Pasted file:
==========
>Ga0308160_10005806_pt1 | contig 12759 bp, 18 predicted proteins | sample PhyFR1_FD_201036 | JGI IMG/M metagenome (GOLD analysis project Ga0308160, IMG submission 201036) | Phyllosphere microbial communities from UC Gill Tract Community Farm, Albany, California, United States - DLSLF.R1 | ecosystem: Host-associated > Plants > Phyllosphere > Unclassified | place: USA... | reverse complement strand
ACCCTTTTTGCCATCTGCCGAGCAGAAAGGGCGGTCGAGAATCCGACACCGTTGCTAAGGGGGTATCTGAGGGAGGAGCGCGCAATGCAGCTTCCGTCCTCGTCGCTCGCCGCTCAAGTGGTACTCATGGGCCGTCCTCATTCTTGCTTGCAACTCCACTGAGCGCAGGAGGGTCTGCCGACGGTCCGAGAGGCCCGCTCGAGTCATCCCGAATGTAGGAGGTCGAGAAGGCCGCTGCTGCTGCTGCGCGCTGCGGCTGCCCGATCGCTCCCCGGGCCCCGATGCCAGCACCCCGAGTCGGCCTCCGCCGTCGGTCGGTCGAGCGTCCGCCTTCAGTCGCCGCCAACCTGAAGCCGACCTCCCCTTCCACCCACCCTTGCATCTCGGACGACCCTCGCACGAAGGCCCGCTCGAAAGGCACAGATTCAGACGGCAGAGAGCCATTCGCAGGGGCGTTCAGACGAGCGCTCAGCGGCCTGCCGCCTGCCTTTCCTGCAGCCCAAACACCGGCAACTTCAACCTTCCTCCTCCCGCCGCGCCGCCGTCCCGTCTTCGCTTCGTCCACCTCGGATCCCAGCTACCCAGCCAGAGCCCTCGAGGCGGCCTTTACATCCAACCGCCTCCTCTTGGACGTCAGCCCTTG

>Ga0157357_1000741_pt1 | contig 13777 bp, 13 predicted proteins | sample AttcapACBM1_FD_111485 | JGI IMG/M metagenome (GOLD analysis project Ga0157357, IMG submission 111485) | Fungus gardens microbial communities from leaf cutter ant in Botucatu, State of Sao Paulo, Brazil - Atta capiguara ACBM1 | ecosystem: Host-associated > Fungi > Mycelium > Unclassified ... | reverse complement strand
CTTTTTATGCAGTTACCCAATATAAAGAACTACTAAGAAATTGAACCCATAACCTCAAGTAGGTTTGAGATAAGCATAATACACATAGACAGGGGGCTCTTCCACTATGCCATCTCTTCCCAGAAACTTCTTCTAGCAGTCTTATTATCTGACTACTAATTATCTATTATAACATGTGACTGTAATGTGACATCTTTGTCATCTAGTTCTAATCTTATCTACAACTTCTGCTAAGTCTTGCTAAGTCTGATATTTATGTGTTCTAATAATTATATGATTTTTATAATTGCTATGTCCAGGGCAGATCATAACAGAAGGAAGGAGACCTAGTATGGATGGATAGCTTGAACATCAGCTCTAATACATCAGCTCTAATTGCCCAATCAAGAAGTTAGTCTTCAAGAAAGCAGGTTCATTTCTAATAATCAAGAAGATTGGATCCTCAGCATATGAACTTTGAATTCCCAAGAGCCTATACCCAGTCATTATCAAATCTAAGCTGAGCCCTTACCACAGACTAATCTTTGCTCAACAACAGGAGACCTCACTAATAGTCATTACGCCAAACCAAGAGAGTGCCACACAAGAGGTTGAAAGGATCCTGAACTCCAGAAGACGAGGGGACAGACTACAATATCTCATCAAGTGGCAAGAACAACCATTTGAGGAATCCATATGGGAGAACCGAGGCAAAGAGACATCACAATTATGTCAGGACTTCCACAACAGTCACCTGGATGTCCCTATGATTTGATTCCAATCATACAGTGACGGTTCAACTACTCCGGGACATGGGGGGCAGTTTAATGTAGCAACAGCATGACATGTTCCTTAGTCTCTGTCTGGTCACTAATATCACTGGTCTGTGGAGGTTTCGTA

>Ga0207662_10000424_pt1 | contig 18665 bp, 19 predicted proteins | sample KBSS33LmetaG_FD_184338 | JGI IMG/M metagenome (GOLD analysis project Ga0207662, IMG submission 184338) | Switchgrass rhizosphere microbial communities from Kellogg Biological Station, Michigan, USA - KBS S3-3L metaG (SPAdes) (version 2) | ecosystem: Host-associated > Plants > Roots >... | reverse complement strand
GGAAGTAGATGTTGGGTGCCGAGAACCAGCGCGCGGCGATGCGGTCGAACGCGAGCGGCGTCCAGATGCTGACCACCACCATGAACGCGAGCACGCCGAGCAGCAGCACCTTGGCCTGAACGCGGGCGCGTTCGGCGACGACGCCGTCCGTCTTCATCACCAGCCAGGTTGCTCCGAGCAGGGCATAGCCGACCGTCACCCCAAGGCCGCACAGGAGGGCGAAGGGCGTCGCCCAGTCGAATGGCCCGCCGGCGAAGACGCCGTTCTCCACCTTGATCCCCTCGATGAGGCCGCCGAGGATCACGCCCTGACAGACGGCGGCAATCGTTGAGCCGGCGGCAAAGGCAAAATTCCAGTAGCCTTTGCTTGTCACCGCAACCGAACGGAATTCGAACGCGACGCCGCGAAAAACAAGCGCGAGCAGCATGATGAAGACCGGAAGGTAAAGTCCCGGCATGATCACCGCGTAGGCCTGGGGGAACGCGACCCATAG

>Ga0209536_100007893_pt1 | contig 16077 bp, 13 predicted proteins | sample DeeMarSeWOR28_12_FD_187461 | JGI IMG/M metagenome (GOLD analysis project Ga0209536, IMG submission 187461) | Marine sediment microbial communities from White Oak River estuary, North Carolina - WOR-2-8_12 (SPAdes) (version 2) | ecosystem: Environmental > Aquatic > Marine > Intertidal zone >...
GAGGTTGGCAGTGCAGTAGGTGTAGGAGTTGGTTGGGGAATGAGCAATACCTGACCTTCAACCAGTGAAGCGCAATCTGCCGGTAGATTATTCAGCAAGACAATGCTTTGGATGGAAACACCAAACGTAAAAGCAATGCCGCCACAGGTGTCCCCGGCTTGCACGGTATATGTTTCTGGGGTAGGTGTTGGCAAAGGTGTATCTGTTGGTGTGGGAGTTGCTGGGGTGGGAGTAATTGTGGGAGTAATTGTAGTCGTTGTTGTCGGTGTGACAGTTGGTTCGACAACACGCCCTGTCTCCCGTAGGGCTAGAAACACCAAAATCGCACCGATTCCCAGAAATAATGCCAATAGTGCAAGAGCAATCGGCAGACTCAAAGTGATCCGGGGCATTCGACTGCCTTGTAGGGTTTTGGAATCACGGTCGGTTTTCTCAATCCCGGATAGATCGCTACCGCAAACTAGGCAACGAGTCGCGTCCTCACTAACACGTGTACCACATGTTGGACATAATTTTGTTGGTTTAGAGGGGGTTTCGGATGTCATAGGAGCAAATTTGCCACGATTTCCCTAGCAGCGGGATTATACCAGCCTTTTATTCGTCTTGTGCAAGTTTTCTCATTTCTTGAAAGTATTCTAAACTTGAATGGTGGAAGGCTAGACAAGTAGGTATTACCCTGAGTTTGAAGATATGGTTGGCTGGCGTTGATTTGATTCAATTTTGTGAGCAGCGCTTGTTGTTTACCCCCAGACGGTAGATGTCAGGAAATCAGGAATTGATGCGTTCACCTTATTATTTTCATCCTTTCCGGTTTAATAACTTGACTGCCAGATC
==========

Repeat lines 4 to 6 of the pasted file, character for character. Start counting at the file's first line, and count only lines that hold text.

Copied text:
CTTTTTATGCAGTTACCCAATATAAAGAACTACTAAGAAATTGAACCCATAACCTCAAGTAGGTTTGAGATAAGCATAATACACATAGACAGGGGGCTCTTCCACTATGCCATCTCTTCCCAGAAACTTCTTCTAGCAGTCTTATTATCTGACTACTAATTATCTATTATAACATGTGACTGTAATGTGACATCTTTGTCATCTAGTTCTAATCTTATCTACAACTTCTGCTAAGTCTTGCTAAGTCTGATATTTATGTGTTCTAATAATTATATGATTTTTATAATTGCTATGTCCAGGGCAGATCATAACAGAAGGAAGGAGACCTAGTATGGATGGATAGCTTGAACATCAGCTCTAATACATCAGCTCTAATTGCCCAATCAAGAAGTTAGTCTTCAAGAAAGCAGGTTCATTTCTAATAATCAAGAAGATTGGATCCTCAGCATATGAACTTTGAATTCCCAAGAGCCTATACCCAGTCATTATCAAATCTAAGCTGAGCCCTTACCACAGACTAATCTTTGCTCAACAACAGGAGACCTCACTAATAGTCATTACGCCAAACCAAGAGAGTGCCACACAAGAGGTTGAAAGGATCCTGAACTCCAGAAGACGAGGGGACAGACTACAATATCTCATCAAGTGGCAAGAACAACCATTTGAGGAATCCATATGGGAGAACCGAGGCAAAGAGACATCACAATTATGTCAGGACTTCCACAACAGTCACCTGGATGTCCCTATGATTTGATTCCAATCATACAGTGACGGTTCAACTACTCCGGGACATGGGGGGCAGTTTAATGTAGCAACAGCATGACATGTTCCTTAGTCTCTGTCTGGTCACTAATATCACTGGTCTGTGGAGGTTTCGTA

>Ga0207662_10000424_pt1 | contig 18665 bp, 19 predicted proteins | sample KBSS33LmetaG_FD_184338 | JGI IMG/M metagenome (GOLD analysis project Ga0207662, IMG submission 184338) | Switchgrass rhizosphere microbial communities from Kellogg Biological Station, Michigan, USA - KBS S3-3L metaG (SPAdes) (version 2) | ecosystem: Host-associated > Plants > Roots >... | reverse complement strand
GGAAGTAGATGTTGGGTGCCGAGAACCAGCGCGCGGCGATGCGGTCGAACGCGAGCGGCGTCCAGATGCTGACCACCACCATGAACGCGAGCACGCCGAGCAGCAGCACCTTGGCCTGAACGCGGGCGCGTTCGGCGACGACGCCGTCCGTCTTCATCACCAGCCAGGTTGCTCCGAGCAGGGCATAGCCGACCGTCACCCCAAGGCCGCACAGGAGGGCGAAGGGCGTCGCCCAGTCGAATGGCCCGCCGGCGAAGACGCCGTTCTCCACCTTGATCCCCTCGATGAGGCCGCCGAGGATCACGCCCTGACAGACGGCGGCAATCGTTGAGCCGGCGGCAAAGGCAAAATTCCAGTAGCCTTTGCTTGTCACCGCAACCGAACGGAATTCGAACGCGACGCCGCGAAAAACAAGCGCGAGCAGCATGATGAAGACCGGAAGGTAAAGTCCCGGCATGATCACCGCGTAGGCCTGGGGGAACGCGACCCATAG